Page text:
However, early marketed versions of ring binders do show two rings and perhaps that was the dominant or only commercialized form, as suggested to Warren Aston by M. Frankena. See, for example, the ad from the late 1800s for Russell’s Common Sense Binder, which is based on US Patent No. 192,791, issued July 3, 1877 to W.H. Russell. While the figures show two rings, his text refers to “two or more fastening points,” so three rings were also contemplated.
An 1899 advertisement for a two-ring binder with circular rings is shown at OfficeMuseum.org. This was based on US Patent No. 267,890, “Letter File,” issued to M. Herzberg, November 21, 1882. An image from this patent is shown below:
Also see US Patent No. 331,259, “Index for Paper Files,” issued to J.S. Shannon, Nov. 24, 1885. An image from that is shown below:
The earliest binder-related US patent that I have found, one of the first three patents in the general classification code of 402, is US Pat. No. 1,673, “Movable Binder” (also titled “Construction of Screw Nuts to Be Applied to Files for Filing Papers, Accounts, Etc.”) issued to William Mann, July 3, 1840. Still 10 years after the Book of Mormon, this early binder patent shows a relatively primitive system with binding in two places, not three (the text is specific: it’s “two,” not “two or more”), as shown in the figure below:
A variation of this theme occurred the following year in US Patent No. 2,105, issued to Isaac Deterree, May 22, 1841. This patent mentioned “two or more” screws for binding paper, but still unlike a ring binder. Prior to Sisson’s 1859 patent, J. Shaw also patented a couple versions of portfolio binders that had rings, but they did not to pass through the sheets, but were anchors for thread that was passed through the sheets. See US Patent Nos. 15,150, issued June 17, 1856, and 6,860, issued Dec. 24, 1850.
H.T. Sisson also had a slightly earlier patent on a binder system in which cords passed through sheets at three places. See US Patent No. 18,994, “Temporary Binder,” issued Dec. 29, 1857.
D-ring innovations continue in our day. Consider, for example, US Patent No. 5,332,327, “D Ring Binder,” issued to Steve Gillum, July 26, 1994. It describes a “ring binder having D-shaped rings wherein the rings, when opened, position a generally straight leg of the D-shape in a vertical orientation with respect to a horizontal bottom cover panel of the binder.” An image is shown below:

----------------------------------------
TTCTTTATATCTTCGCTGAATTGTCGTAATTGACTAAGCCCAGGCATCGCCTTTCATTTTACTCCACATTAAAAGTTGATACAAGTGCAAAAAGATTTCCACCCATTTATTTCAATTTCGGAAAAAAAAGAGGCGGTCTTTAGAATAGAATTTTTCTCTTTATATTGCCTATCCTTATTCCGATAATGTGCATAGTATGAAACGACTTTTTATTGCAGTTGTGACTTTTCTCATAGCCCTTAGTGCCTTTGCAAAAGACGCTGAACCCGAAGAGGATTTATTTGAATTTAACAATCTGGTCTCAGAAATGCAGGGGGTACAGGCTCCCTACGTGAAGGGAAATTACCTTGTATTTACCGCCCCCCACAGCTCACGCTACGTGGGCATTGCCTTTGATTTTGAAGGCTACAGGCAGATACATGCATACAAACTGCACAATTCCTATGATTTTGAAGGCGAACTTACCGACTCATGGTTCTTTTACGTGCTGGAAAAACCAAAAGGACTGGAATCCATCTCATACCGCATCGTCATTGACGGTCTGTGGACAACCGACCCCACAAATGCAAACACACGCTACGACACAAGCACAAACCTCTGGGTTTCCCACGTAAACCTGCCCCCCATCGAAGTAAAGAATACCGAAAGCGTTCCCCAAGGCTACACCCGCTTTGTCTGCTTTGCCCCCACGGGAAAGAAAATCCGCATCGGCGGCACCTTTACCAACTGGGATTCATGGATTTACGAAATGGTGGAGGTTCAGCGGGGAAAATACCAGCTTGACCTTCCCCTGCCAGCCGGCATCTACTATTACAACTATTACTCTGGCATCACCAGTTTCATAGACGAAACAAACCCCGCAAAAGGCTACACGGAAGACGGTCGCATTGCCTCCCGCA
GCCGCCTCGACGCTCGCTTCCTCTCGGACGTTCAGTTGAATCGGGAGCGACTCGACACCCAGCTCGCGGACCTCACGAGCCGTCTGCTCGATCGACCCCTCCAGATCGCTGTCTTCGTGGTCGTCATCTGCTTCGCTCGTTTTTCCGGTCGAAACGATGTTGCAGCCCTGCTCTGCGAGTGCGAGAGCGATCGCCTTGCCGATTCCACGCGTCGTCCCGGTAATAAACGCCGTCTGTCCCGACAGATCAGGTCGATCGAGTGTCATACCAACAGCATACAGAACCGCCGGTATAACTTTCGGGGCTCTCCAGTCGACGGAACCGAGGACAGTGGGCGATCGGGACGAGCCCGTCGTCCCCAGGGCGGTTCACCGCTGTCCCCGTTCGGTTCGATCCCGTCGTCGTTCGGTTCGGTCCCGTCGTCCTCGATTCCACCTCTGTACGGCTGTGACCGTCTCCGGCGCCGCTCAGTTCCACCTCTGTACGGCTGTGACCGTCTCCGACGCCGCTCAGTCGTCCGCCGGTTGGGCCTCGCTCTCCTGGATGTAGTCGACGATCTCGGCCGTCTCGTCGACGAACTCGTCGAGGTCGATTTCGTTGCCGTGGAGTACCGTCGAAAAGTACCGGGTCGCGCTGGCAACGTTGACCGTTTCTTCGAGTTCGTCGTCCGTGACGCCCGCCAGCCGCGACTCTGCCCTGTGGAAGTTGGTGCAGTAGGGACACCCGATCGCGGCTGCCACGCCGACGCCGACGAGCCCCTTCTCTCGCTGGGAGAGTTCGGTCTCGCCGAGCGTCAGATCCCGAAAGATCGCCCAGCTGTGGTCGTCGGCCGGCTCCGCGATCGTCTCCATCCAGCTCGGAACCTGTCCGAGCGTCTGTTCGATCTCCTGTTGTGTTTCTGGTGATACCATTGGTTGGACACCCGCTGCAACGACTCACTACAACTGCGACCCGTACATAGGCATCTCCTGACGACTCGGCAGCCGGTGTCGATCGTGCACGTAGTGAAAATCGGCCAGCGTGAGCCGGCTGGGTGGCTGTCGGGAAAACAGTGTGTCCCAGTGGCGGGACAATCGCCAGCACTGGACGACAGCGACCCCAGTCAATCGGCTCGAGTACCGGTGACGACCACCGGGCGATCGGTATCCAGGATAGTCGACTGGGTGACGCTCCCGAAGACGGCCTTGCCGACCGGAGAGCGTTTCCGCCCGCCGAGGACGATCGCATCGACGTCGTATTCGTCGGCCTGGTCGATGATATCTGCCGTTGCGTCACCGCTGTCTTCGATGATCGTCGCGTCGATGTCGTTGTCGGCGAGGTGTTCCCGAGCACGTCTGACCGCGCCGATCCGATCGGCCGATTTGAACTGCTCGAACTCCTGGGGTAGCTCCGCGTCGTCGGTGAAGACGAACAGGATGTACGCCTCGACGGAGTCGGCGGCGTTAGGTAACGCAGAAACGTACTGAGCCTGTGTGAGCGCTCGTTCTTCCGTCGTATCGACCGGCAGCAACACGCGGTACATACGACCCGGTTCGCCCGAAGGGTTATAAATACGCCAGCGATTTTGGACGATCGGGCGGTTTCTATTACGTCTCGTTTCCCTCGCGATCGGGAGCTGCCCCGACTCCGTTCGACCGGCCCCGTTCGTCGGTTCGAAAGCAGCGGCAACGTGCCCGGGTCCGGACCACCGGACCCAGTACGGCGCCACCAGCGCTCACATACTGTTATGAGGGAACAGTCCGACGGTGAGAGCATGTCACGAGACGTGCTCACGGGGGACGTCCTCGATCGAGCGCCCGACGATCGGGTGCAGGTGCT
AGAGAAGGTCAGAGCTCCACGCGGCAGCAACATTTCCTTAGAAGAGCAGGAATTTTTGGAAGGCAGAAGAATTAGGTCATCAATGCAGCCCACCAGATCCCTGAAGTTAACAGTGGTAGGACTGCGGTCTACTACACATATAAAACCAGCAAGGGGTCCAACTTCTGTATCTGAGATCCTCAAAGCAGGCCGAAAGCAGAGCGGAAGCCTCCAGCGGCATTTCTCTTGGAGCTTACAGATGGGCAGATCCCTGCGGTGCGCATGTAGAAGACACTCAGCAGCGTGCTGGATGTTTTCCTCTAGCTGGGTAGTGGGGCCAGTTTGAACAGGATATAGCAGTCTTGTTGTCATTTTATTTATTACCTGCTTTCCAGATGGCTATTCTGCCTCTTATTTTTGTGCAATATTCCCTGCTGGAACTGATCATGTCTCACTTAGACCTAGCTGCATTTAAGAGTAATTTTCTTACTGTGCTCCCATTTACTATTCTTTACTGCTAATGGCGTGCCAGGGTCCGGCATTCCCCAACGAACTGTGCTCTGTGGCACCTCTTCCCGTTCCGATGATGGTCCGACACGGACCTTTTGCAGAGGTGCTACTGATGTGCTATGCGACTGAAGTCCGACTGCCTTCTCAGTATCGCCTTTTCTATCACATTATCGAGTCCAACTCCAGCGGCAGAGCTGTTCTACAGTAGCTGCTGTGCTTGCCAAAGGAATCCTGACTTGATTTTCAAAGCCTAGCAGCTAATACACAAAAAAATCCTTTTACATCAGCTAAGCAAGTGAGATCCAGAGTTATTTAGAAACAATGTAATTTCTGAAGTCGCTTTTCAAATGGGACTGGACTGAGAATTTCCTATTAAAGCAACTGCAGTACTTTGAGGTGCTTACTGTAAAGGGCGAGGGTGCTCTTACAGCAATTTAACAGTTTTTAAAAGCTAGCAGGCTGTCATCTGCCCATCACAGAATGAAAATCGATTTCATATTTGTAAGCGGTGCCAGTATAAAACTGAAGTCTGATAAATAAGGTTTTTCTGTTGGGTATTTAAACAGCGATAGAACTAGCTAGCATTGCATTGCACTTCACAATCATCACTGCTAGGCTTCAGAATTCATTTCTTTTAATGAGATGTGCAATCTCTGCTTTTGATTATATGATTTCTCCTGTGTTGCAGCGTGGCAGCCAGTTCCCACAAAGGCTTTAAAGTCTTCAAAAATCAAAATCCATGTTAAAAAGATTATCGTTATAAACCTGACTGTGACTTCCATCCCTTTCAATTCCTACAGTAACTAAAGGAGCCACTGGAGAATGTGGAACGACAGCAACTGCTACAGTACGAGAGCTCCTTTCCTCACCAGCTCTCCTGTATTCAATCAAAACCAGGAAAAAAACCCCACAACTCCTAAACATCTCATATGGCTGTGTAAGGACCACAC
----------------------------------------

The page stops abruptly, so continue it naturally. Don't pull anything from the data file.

Circular or oval rings persist to this day, and are fine for many applications, especially when efficiency is not critical.
Given all this, I would say that three-ring binders were known by 1859 and that binder systems somewhat similar to D-shaped rings were known in the late nineteenth century, but again, all that was long after Joseph Smith’s day. It’s a minor point, and only minor evidence in favor of plausibility (the basic testimonies of the many witnesses being much more important), but it’s part of the body of evidence that is difficult to account for if Joseph just made up the story of the gold plates.
As a final tangential observation, the inventor of the three-ring binder, Henry T. Sisson, has been honored with a bronze statue in the Union Cemetery in Little Compton Common in the town of Little Compton, Newport County, Rhode Island. According to The Political Graveyard, Sisson was a Rhode Island Colonel in the Union Army during the Civil War; Lieutenant Governor of Rhode Island, 1875-77. You can also view the Henry Tillinghast Sisson Monument online. It was made in 1917. You may also wish to see a scrapbook on RootsWeb.com about H.T. Sisson.
Interestingly, a 2005 Christian Science Monitor quiz mistakenly places his status in Boston Commons rather than Rhode Island’s Little Compton Common, and also repeats the incorrect 1854 date for his patent.